||Bertini, I., Calderone, V., Fragai, M., Jaiswal, R., Luchinat, C., Melikian, M., Mylonas, E., Svergun, D.I.
The proteolytic activity of matrix metalloproteinases toward extracellular matrix components (ECM), cytokines, chemokines, and membrane receptors is crucial for several homeostatic and pathological processes. Active MMPs are a family of single-chain enzymes (23 family members in the human genome), most of which constituted by a catalytic domain and by a hemopexin-like domain connected by a linker. The X-ray structures of MMP-1 and MMP-2 suggest a conserved and well-defined spatial relationship between the two domains. Here we present structural data for MMP-12, suitably stabilized against self-hydrolysis, both in solution (NMR and SAXS) and in the solid state (X-ray), showing that the hemopexin-like and the catalytic domains experience conformational freedom with respect to each other on a time scale shorter than 10(-8) s. Hints on the probable conformations are also obtained. This experimental finding opens new perspectives for the often hypothesized active role of the hemopexin-like domain in the enzymatic activity of MMPs.
J.Am.Chem.Soc. 2008 Jun; 130(22):7011-7021 doi:10.1021/ja710491y
"Vertebrate collagenases, members of the matrix metalloproteinase (MMP) family, initiate interstitial fibrillar collagen breakdown. It is essential in many biological processes, and unbalanced collagenolysis is associated with diseases such as arthritis, cancer, atherosclerosis, aneurysm, and fibrosis. These metalloproteinases are secreted from the cell as inactive precursors, procollagenases (proMMPs). To gain insights into the structural basis of their activation mechanisms and collagen binding, we have crystallized recombinant human proMMP-1 and determined its structure to 2.2 A resolution. The catalytic metalloproteinase domain and the C-terminal hemopexin (Hpx) domain show the classical MMP-fold, but the structure has revealed new features in surface loops and domain interaction. The prodomain is formed by a three-helix bundle and gives insight into the stepwise activation mechanism of proMMP-1. The prodomain interacts with the Hpx domain, which affects the position of the Hpx domain relative to the catalytic domain. This interaction results in a ""closed"" configuration of proMMP-1 in contrast to the ""open"" configuration observed previously for the structure of active MMP-1. This is the first evidence of mobility of the Hpx domain in relation to the catalytic domain, providing an important clue toward the understanding of the collagenase-collagen interaction and subsequent collagenolysis."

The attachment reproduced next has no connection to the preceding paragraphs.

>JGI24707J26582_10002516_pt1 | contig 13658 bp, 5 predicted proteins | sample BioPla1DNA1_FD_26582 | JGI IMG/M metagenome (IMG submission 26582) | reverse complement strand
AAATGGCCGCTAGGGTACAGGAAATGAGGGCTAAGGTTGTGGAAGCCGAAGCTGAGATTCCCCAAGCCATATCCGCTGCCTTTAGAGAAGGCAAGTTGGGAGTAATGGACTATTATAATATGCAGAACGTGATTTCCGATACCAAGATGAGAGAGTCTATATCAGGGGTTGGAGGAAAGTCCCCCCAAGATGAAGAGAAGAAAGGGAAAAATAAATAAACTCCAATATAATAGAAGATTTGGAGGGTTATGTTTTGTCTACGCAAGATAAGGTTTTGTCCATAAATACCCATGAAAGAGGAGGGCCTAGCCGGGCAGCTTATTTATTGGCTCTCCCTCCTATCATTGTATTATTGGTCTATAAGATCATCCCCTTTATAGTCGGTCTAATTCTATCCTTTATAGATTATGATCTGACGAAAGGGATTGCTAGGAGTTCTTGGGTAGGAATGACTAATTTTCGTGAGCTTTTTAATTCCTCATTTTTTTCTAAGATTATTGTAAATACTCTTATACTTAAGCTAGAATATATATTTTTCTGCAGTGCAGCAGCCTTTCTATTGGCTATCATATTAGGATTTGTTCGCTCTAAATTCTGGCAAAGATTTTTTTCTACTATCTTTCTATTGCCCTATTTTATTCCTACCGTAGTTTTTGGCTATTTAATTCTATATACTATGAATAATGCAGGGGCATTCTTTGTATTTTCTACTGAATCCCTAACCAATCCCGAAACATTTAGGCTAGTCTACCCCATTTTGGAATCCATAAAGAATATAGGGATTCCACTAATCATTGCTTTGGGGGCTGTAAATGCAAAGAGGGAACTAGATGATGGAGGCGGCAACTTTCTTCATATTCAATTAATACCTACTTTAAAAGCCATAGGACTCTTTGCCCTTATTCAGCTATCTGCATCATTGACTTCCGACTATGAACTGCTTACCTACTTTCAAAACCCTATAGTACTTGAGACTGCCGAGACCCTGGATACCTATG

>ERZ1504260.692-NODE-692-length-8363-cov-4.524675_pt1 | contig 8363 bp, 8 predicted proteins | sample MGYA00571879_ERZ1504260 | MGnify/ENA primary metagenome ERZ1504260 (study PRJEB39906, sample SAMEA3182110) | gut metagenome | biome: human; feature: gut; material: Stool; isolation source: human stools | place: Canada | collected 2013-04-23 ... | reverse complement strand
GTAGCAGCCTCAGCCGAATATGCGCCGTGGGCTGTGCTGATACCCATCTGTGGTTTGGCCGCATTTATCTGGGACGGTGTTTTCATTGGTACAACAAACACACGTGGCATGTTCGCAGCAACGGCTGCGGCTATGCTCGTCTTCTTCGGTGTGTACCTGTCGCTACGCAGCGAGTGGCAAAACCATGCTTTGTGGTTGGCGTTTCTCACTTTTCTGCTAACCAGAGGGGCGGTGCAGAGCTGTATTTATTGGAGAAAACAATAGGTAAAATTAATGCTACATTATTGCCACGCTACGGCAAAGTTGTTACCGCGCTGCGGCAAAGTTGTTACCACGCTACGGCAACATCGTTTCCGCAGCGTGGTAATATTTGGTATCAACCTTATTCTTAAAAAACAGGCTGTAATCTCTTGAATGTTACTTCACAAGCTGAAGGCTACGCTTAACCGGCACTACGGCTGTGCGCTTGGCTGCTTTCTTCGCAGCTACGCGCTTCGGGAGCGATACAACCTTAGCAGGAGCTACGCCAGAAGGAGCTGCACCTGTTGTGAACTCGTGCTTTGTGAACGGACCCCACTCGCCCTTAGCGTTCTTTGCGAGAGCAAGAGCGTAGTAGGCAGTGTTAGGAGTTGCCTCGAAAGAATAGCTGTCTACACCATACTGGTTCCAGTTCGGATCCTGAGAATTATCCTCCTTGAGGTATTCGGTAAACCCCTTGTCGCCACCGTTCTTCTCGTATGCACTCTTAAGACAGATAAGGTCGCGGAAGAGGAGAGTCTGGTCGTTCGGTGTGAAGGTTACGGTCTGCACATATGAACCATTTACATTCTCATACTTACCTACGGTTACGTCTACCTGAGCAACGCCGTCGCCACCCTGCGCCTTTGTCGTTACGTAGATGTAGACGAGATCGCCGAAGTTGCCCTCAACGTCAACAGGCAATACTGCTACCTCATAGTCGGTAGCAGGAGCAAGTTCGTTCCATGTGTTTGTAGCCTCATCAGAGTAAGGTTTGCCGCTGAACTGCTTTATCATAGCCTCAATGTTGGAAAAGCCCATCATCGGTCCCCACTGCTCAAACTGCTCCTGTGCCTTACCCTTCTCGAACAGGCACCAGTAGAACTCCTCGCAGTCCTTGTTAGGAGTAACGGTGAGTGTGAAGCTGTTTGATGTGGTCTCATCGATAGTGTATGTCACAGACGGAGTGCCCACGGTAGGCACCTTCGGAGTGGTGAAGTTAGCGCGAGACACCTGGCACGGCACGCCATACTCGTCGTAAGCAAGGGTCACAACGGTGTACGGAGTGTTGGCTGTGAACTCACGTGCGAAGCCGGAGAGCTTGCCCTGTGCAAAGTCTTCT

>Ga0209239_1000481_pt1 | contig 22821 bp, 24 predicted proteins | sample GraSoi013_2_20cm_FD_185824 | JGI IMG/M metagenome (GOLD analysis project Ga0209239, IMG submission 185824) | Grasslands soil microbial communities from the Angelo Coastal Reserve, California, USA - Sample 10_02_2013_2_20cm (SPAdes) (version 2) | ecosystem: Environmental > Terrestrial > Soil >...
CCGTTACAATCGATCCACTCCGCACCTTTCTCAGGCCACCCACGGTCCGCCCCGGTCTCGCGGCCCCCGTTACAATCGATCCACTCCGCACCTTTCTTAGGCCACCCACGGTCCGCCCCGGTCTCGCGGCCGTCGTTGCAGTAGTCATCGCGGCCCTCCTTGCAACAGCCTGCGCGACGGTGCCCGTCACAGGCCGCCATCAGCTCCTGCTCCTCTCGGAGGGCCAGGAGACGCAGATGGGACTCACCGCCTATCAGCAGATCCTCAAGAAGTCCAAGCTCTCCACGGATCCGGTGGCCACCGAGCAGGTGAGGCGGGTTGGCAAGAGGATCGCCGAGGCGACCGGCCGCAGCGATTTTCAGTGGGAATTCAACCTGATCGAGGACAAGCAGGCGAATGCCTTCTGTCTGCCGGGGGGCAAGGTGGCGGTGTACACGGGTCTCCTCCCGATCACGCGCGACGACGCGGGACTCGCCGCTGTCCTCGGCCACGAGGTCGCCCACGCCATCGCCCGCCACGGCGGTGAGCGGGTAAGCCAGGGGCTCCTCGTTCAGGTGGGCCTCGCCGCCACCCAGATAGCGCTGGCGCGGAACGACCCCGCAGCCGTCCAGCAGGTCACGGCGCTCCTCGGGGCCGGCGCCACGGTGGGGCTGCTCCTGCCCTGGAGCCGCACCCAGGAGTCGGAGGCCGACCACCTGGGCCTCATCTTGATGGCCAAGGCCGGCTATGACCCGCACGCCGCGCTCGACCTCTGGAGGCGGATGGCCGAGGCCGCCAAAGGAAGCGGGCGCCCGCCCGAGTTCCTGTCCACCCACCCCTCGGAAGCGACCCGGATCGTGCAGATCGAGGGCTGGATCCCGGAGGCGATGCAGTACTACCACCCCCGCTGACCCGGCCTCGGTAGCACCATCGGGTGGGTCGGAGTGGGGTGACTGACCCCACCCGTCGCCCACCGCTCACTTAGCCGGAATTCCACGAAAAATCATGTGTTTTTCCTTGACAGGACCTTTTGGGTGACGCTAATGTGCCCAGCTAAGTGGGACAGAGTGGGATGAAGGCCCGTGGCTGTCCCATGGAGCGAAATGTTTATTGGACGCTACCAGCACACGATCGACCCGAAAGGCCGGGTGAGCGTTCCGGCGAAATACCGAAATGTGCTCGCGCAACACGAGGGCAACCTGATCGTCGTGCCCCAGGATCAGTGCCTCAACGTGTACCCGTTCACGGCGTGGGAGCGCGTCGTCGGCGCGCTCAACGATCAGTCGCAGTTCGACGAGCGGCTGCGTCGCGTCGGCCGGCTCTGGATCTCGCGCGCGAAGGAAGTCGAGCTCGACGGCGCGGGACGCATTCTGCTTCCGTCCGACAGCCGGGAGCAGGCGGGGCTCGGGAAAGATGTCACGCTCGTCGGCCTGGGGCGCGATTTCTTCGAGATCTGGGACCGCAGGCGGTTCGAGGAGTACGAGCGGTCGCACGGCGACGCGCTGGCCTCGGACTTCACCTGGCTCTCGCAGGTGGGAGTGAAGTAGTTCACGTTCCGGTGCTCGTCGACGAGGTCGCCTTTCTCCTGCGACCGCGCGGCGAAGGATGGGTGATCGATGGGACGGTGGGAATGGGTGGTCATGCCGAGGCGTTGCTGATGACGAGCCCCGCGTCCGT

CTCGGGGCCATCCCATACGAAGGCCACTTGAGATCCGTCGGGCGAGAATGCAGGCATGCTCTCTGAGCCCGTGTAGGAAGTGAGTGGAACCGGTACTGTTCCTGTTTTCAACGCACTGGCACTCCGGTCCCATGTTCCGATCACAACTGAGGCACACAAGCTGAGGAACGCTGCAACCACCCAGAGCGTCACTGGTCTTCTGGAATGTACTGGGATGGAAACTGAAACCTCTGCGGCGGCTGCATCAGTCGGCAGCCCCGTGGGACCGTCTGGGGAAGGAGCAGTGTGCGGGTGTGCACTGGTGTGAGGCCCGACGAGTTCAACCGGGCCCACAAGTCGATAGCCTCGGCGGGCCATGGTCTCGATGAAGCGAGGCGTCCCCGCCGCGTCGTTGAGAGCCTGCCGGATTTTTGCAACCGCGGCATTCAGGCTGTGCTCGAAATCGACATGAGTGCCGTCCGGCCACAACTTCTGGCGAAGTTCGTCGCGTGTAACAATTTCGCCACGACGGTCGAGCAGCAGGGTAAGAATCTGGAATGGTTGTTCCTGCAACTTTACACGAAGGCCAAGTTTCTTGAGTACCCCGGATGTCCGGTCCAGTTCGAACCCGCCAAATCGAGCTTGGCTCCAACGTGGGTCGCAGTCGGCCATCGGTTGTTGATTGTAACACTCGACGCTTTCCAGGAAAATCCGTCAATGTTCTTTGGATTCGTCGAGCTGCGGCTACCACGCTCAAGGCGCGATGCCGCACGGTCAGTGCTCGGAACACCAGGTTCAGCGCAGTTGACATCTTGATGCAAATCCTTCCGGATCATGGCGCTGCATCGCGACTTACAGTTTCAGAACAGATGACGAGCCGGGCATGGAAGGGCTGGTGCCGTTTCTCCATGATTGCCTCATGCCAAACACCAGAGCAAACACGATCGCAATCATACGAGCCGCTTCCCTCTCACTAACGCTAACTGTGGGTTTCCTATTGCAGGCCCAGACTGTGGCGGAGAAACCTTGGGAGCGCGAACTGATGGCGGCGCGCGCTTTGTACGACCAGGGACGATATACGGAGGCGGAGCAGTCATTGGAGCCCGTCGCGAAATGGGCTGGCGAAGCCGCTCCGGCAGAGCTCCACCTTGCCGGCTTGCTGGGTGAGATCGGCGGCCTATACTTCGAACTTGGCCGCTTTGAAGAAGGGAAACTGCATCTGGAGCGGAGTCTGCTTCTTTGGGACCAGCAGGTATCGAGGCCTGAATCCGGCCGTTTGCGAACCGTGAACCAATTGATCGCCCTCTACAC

J.Biol.Chem. 2005 Mar; 280(10):9578-9585 doi:10.1074/jbc.M411084200
Matrix metalloproteinases (MMPs) are a family of multidomain enzymes involved in the physiological degradation of connective tissue, as well as in pathological states such as tumor invasion and arthritis. Apart from transcriptional regulation, MMPs are controlled by proenzyme activation and a class of specific tissue inhibitors of metalloproteinases (TIMPs) that bind to the catalytic site. TIMP-2 is a potent inhibitor of MMPs, but it has also been implicated in a unique cell surface activation mechanism of latent MMP-2/gelatinase A/type IV collagenase (proMMP-2), through its binding to the hemopexin domain of proMMP-2 on the one hand and to a membrane-type MMP activator on the other. The present crystal structure of the human proMMP-2/TIMP-2 complex reveals an interaction between the hemopexin domain of proMMP-2 and the C-terminal domain of TIMP-2, leaving the catalytic site of MMP-2 and the inhibitory site of TIMP-2 distant and spatially isolated. The interfacial contact of these two proteins is characterized by two distinct binding regions composed of alternating hydrophobic and hydrophilic interactions. This unique structure provides information for how specificity for noninhibitory MMP/TIMP complex formation is achieved.
Proc.Natl.Acad.Sci.USA 2002 May; 99(11):7414- doi:10.1073/PNAS.102185399